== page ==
Minnesota Corporation Advantages and Disadvantages
- Articles of Incorporation must be drafted and submitted to the Minnesota Secretary of
State, Corporations Division. Once articles of incorporation have been successfully filed, your Minnesota Corporation
has been formed and this begins its existence as a Minnesota corporate entity.
Should I Incoprorate in Minnesota ?
A corporation, chartered by the state in which it is headquartered, is considered by law to be a unique entity, separate and apart from those who own it. A corporation
can be taxed; it can be sued; it can enter into contractual agreements. The owners of a corporation are its shareholders.
The shareholders elect a board
of directors to oversee the major policies and decisions. The corporation has a life of its own and does not dissolve when ownership changes.
Advantages and Disadvantages of a Corporation
Advantages of a Corporation
- Shareholders have limited liability for the corporation's debts or judgments against the corporations.
- Generally, shareholders can only be held accountable for their investment in stock of the company. (Note however, that officers can be held personally liable for their actions, such as the failure to withhold and pay employment taxes.)
- Corporations can raise additional funds through the sale of stock.
- A corporation may deduct the cost of benefits it provides to officers and employees.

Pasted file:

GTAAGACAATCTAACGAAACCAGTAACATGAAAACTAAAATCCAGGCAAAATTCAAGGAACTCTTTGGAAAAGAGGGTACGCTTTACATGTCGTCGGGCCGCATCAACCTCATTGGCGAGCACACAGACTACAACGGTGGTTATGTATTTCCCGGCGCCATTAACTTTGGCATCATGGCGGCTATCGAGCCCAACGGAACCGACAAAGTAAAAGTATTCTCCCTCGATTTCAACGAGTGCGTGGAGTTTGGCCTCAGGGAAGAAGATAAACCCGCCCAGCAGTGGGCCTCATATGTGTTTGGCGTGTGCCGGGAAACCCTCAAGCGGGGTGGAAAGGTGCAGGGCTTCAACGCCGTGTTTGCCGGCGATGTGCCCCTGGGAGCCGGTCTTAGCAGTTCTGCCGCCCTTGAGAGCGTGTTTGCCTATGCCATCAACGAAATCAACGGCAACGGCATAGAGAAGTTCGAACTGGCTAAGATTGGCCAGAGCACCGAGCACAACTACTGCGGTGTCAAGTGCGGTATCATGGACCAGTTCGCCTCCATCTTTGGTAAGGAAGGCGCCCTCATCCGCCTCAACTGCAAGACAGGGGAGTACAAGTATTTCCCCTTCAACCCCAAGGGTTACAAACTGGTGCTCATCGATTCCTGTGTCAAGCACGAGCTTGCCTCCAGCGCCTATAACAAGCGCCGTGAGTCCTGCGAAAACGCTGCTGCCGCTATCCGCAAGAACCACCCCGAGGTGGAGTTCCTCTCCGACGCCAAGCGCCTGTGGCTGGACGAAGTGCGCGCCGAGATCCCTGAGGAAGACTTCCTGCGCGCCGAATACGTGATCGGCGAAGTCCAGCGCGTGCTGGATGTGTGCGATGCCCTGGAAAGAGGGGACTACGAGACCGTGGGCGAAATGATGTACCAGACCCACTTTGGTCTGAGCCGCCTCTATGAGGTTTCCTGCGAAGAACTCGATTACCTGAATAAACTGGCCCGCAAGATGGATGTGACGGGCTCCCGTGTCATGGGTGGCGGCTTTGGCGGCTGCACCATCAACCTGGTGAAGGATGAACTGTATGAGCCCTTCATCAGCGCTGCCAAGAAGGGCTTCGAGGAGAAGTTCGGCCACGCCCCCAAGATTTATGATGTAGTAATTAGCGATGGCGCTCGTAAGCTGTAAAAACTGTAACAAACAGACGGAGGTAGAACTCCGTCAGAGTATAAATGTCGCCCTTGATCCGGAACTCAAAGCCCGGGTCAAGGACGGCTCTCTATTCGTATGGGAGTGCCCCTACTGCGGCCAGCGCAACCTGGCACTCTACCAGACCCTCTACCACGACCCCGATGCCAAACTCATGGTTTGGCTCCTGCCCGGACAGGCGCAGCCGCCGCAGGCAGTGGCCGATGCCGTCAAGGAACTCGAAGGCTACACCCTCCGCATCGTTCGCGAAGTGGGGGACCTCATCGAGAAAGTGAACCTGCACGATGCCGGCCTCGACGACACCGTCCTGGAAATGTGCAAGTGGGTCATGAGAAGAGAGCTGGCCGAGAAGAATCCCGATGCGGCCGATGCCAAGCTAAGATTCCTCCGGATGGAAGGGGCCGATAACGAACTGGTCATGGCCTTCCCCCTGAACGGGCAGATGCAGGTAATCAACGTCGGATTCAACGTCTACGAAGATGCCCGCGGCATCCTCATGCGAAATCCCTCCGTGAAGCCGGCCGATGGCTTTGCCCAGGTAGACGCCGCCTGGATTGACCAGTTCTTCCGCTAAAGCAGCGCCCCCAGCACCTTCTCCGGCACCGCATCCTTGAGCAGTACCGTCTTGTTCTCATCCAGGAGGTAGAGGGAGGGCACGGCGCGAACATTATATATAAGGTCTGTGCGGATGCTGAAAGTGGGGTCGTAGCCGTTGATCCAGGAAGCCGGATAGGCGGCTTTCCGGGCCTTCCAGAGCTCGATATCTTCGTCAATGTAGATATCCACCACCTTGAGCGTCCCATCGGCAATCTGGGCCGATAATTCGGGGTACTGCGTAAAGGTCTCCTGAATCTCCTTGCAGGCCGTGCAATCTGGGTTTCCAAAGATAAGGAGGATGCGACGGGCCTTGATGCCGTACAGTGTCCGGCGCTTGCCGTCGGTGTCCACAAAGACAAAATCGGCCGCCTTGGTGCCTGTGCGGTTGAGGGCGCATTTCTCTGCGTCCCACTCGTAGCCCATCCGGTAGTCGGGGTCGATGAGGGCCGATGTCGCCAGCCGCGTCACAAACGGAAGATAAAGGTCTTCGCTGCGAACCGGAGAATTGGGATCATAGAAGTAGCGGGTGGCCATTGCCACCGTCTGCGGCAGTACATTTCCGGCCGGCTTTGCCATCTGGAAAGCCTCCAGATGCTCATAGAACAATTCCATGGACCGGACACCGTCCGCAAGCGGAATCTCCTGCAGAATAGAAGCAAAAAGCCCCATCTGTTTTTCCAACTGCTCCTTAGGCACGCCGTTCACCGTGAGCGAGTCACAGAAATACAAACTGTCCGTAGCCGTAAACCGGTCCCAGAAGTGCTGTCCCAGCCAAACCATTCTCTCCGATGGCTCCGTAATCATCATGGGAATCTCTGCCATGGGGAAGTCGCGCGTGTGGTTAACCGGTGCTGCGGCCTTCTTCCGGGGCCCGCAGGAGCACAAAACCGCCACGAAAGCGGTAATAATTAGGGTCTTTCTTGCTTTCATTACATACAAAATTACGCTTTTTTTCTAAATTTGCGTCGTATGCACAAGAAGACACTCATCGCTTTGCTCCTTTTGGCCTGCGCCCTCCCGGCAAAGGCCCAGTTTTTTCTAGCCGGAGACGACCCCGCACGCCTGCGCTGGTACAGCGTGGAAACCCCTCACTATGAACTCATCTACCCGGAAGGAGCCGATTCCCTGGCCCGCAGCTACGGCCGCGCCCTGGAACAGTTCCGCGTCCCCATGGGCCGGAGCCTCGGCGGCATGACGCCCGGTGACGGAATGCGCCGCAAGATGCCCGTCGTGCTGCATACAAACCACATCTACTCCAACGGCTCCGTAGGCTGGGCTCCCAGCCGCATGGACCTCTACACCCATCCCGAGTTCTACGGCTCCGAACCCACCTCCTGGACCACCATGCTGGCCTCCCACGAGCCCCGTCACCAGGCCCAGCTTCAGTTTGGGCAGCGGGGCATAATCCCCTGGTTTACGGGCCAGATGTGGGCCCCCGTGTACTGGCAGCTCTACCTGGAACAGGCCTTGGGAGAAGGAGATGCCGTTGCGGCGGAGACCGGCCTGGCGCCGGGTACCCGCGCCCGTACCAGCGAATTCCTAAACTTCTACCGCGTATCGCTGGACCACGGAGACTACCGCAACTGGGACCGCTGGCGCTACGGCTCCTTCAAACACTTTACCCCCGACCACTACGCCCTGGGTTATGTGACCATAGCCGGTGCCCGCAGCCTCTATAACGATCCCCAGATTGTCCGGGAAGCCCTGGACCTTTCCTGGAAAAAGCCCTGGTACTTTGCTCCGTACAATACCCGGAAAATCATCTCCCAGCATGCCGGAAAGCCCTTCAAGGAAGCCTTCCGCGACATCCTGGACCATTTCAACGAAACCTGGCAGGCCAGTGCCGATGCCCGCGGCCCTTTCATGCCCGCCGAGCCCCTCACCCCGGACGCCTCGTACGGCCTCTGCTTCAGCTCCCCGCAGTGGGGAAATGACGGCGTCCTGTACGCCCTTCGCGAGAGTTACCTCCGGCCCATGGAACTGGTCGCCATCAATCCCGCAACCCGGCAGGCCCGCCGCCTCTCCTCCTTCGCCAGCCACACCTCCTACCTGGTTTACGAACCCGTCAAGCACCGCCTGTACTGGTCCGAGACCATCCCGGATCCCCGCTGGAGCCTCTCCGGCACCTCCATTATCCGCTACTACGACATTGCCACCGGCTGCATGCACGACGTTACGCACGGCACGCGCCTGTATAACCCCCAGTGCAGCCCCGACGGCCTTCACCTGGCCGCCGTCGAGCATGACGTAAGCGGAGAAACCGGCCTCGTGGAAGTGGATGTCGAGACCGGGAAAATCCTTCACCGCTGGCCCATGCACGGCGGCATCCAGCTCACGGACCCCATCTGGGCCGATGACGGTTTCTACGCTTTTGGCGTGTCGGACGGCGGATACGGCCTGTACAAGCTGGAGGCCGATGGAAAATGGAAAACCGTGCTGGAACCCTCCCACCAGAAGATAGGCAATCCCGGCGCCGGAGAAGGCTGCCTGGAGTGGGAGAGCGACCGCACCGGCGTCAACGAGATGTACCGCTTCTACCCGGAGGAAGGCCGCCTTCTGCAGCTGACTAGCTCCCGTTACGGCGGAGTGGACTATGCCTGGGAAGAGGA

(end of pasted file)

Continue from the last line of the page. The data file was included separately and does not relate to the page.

- Can elect S Corporation status if certain requirements are met. This election enables company to be taxed similar to a partnership.
- A corporation pays 15% federal income tax on taxable income up to $50,000; 25% tax on income from $50,001 - $75,000; 34% tax on income from $75,001 - $100,000; 39% tax on income from $100,001 - $335,000; and 34% tax on income over $335,000.
- A sole proprietor who filed a federal income tax return under the status of married, filing jointly, would pay 15% federal income tax on taxable income up to $35,800; 28% tax on income from $35,801 to 86,500; and 31% tax on income over $86,501.
Disadvantages of a Corporation
- The process of incorporation requires more time and money than other forms of organization.
- Corporations are monitored by federal, state and some local agencies, and as a result may have more paperwork to comply with regulations.
- Incorporating may result in higher overall taxes. Dividends paid to shareholders are not deductible form business income, thus this income can be taxed twice.
Federal Tax Forms for Regular or "C" Corporations
- Form 1120 or 1120-A: Corporation Income Tax Return
- Form 1120-W Estimated Tax for Corporation
- Form 8109-B Deposit Coupon
- Form 4625 Depreciation
Minnesota's 2008 Business Tax Climate Ranks 42nd
Minnesota ranks 42nd in the nation's State Business Tax Climate Index. The Index compares the states in five areas of taxation that impact business: corporate taxes; individual income taxes; sales taxes; unemployment insurance taxes; and taxes on property, including residential and commercial property. Neighboring states ranked as follows: North Dakota (30th), South Dakota (2nd), Iowa (45th) and Wisconsin (39th).
Minnesota's Individual Income Tax System
Minnesota's personal income tax system consists of three separate brackets with a top rate of 7.85% kicking in at an income level of $69,990. Among states levying personal income taxes, Minnesota's top rate ranks 10th highest nationally. Minnesota's 2005 individual income tax collections were $1,237 per person, which ranked 6th highest nationally.
Minnesota's Corporate Income Tax System
Minnesota's corporate tax structure consists of a flat rate of 9.8% on all corporate income. Among states levying corporate income taxes, Minnesota's rate ranks 3rd highest nationally. In 2006, state-level corporate tax collections (excluding local taxes) were $207.44 per capita, which ranked 10th nationally.